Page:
Vote for EU and against bigotry, misery and fudge

by Luke Lythgoe | 22.05.2019

A vote for pro-EU parties on Thursday is a vote to fix the country’s real problems and against Nigel Farage’s bigotry, Theresa May’s misery, and Jeremy Corbyn’s fudge.

The best way to achieve these aims in England is by voting Lib Dems or Green. The SNP and Plaid Cymru are also strong pro-European contenders in Scotland and Wales.

Don’t vote for Labour. While Jeremy Corbyn is still umming and ahhing about a new referendum, he doesn’t deserve pro-Europeans’ votes. Remember how a vote for Labour in the 2017 general election was twisted by Theresa May as a “vote for Brexit”?

Corbyn has whipped twice in Parliament for a public vote on Brexit – and he’ll probably do so again. Labour can therefore be counted in the final pro-People’s Vote tally. But if you want to send a message to Corbyn, then the Lib Dems are best placed to knock his party into third place.

Change UK are good pro-Europeans but unlikely to pick up any MEPs. A vote for them will reduce the chances of other pro-Europeans winning seats.

Send a clear message: the people are sick of Brexit

After the local elections three weeks ago, both main parties interpreted the hammering they received from voters as a message to get Brexit done. But if we quit the EU, our politicians will be obsessing about Brexit for years. The only way to stop that is to stop Brexit.

May is expected to be replaced by a hard Brexiter before the year is out. There could even be a general election. That’s why it’s so important the vote share for pro-EU parties is as high as possible.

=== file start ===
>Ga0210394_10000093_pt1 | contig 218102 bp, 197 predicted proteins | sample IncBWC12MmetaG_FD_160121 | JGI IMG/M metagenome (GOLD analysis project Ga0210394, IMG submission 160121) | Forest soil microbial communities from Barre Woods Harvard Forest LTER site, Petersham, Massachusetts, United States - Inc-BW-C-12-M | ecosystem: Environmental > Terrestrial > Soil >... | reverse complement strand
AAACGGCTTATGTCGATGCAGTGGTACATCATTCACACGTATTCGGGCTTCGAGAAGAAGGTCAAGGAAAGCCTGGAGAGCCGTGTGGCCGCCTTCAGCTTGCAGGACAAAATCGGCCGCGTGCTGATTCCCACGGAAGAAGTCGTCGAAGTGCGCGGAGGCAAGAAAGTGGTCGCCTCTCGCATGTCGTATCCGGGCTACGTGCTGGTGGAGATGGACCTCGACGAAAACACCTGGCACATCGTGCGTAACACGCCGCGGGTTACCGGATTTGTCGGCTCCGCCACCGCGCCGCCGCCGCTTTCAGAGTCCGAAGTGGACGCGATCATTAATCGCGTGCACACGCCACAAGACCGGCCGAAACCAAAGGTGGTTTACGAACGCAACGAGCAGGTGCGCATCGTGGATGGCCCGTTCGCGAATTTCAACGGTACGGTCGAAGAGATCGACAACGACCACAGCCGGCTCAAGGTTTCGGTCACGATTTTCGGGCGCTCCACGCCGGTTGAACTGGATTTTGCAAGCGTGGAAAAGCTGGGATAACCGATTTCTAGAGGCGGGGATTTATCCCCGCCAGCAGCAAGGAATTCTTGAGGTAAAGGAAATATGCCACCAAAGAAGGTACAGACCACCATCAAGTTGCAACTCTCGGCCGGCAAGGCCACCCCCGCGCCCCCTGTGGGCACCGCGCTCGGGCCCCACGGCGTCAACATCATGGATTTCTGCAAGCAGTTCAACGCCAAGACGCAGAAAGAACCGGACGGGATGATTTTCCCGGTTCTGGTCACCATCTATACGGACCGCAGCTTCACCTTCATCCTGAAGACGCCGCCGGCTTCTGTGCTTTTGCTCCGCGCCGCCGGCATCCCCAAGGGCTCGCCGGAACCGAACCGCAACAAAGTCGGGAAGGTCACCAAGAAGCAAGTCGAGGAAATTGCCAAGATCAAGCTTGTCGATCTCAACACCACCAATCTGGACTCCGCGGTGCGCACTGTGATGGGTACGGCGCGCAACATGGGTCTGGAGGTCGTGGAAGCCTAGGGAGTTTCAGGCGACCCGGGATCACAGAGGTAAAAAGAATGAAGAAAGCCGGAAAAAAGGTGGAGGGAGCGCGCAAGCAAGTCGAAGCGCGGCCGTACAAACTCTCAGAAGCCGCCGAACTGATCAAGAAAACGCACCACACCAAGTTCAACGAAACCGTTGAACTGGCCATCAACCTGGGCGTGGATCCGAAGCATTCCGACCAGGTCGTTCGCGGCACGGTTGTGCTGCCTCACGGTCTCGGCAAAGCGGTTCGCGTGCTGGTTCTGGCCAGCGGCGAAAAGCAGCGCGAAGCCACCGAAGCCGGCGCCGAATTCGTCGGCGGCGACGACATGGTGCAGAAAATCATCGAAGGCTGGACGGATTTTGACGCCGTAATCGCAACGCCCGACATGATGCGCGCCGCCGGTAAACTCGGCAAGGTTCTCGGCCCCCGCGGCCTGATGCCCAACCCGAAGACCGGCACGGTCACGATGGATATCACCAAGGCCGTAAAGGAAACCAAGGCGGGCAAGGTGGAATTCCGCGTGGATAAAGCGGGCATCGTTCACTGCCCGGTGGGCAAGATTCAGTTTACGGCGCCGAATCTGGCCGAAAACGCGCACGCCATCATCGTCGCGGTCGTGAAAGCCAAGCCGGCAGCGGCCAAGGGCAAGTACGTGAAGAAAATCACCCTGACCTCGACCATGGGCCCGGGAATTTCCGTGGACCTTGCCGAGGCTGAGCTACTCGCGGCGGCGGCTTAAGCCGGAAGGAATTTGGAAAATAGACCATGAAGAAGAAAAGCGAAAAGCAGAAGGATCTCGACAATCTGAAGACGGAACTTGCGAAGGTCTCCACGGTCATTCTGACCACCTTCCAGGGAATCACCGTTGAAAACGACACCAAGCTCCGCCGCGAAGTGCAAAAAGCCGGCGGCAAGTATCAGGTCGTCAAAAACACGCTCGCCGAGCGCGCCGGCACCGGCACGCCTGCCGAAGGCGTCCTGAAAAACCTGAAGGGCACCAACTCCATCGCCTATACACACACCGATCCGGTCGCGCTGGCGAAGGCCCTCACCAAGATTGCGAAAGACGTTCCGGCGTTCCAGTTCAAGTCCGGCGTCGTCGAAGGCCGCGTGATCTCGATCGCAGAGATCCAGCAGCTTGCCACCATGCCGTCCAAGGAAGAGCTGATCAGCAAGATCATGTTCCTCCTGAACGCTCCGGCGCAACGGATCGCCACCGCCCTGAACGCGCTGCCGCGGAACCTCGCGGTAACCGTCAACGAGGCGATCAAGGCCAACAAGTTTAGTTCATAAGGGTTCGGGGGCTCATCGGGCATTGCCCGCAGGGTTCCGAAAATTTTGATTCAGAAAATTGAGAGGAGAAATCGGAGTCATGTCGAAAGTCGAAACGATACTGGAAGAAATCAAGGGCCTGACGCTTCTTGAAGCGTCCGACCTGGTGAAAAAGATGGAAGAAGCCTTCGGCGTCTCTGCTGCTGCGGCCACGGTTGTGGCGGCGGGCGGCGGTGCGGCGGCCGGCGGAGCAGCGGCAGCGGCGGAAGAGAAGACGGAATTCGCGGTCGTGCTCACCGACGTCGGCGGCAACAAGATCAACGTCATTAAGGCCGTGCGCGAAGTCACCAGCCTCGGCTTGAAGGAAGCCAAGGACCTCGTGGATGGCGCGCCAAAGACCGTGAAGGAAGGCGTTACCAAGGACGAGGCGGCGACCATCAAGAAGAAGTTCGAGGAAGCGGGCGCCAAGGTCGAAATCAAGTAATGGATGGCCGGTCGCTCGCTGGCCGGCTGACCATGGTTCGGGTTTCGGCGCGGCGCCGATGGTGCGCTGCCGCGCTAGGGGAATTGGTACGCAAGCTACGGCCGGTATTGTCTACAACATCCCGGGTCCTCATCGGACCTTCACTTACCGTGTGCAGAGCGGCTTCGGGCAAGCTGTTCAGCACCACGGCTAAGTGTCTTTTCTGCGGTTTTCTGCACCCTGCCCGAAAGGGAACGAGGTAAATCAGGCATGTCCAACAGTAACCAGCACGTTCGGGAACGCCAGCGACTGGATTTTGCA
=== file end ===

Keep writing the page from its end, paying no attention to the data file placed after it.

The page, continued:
Don’t let Farage be the face of Britain

Farage has turned the campaign into a battle over the “kind of country we are”. It’s time to show him that his views and those of his Brexit Party candidates – on women, migrants, the environment, the NHS – do not reflect the kind of country we are. His chaotic no-deal Brexit is not the future we want.

And don’t believe Farage’s hype. Here are some simple tests to show the Brexit Party’s “victory” isn’t so great after all.

Our future is stronger, fairer and better inside the EU

Staying inside the EU gives the UK the best chance of tackling the huge challenges facing us in the 21st century: climate crisis and environmental destruction; threats from bullies like Vladimir Putin and Donald Trump; an ageing population and ailing healthcare system. It also gives us greater opportunities: more freedom; protection for our rights; a stronger economy.

If you want all these things, if you want to stop Farage, and if you want the UK to move on from Brexit, vote for a strongly pro-European party tomorrow. Tell your friends and family to get out and vote too.

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Edited by Hugo Dixon

2 Responses to “Vote for EU and against bigotry, misery and fudge”

  • There is a very alarming report on the BBC website where ex-pats living in the EU27 have received their postal ballot forms too late to get them back in time. In some cases the forms have yet to arrive. One guy has flown back to the U.K. to deliver his vote by hand!
    Councils have been using a private courier firm rather than the Royal Mail and the forms have been routed via the Netherlands.
    This is concerning as we could be talking of thousands of pro-Remain votes. People are being denied their say. It really is too much.
    Tice was given prime time on Channel 4 and was allowed to get away with vacuous comments without being challenged strongly enough. He actually bullied the interviewer, talking over her. She tried to interject but not very successfully. Why didn’t they interview Vince Cable or Caroline Lucas?

  • Tice is using the standard interviewing technique pretty much perfected by Farage.
    Just listen to his radio Phone In and wait for a caller putting Farage on the spot, eg asking about the future of the economy or how public services would be after Brexit. You will find he talks over the caller and then cuts them off. He wants to get the discussion onto his prepared script on ‘betrayal, will of the people, traitors’.

    If he’s confronted in another setting, e.g. by Andrew Marr or Channel 4 News with awkward questions, he justs gets agitated or takes umbridge without answering the questions seriously.